The Pandemic and its Longer Term Impact on Chronic Pain Management
Nearly all patients (adults, children and adolescents) with pre-existing chronic pain found their care to be abruptly and sometimes profoundly altered. Appointments were canceled or changed to telephone visits, non-urgent surgical and interventional pain management procedures were put on hold, and maintaining ongoing prescriptions became precarious.
Health systems had to urgently modify their routines and either upgrade or newly acquire telemedicine strategies.
Patients’ longstanding struggles with anxiety, depression and social isolation worsened, and some had limited or no access to telemedicine technology.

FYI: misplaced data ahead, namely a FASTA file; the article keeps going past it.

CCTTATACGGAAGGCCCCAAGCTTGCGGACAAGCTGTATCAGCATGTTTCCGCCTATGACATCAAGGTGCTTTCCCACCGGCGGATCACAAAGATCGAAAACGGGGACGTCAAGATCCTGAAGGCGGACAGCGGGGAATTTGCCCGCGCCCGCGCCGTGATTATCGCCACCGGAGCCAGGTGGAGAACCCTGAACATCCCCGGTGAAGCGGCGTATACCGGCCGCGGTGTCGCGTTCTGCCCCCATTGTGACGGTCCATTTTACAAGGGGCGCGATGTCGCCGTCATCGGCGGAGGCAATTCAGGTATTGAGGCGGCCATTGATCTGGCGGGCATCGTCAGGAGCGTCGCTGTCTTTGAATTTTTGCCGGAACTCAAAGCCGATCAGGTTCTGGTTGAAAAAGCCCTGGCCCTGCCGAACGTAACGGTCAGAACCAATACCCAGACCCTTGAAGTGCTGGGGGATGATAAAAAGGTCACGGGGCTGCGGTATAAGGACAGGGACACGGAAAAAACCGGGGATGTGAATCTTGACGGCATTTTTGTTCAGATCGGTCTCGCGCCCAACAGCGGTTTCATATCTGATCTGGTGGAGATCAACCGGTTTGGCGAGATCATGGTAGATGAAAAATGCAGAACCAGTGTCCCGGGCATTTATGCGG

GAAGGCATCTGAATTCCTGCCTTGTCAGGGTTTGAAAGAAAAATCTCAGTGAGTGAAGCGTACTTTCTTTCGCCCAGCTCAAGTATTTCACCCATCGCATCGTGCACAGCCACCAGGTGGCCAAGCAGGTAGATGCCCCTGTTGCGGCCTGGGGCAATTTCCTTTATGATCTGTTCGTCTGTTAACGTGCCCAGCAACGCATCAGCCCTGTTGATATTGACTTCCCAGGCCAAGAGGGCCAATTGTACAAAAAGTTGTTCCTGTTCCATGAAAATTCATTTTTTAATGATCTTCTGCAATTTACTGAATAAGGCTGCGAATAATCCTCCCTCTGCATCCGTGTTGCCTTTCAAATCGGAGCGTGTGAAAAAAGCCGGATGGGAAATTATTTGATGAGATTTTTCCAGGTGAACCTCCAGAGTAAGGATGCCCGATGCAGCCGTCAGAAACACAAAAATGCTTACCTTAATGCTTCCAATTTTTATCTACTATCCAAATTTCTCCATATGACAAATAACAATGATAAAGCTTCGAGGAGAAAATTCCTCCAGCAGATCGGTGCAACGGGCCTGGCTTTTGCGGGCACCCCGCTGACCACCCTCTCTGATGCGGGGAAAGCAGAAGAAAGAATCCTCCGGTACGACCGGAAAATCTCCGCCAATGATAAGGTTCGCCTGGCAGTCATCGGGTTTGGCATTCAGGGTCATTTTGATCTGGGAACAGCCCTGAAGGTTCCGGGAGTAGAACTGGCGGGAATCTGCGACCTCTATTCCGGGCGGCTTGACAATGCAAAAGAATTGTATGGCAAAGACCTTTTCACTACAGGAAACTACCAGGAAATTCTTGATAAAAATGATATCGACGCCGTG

Results of multiple studies of the patient experience and useful guides to successful telehealth implementation will be presented.
Upon completion, participants will be able to understand the increased social burden that people with chronic pain face due to the COVID-19 pandemic.
Upon completion, participants will be able to list and discriminate between different social threats that people with chronic pain are confronted with.
Upon completion, participants will be able to identify several areas of high-impact future research in the domain of social aspects in pain to better understand the lasting consequences of the pandemic on people with chronic pain.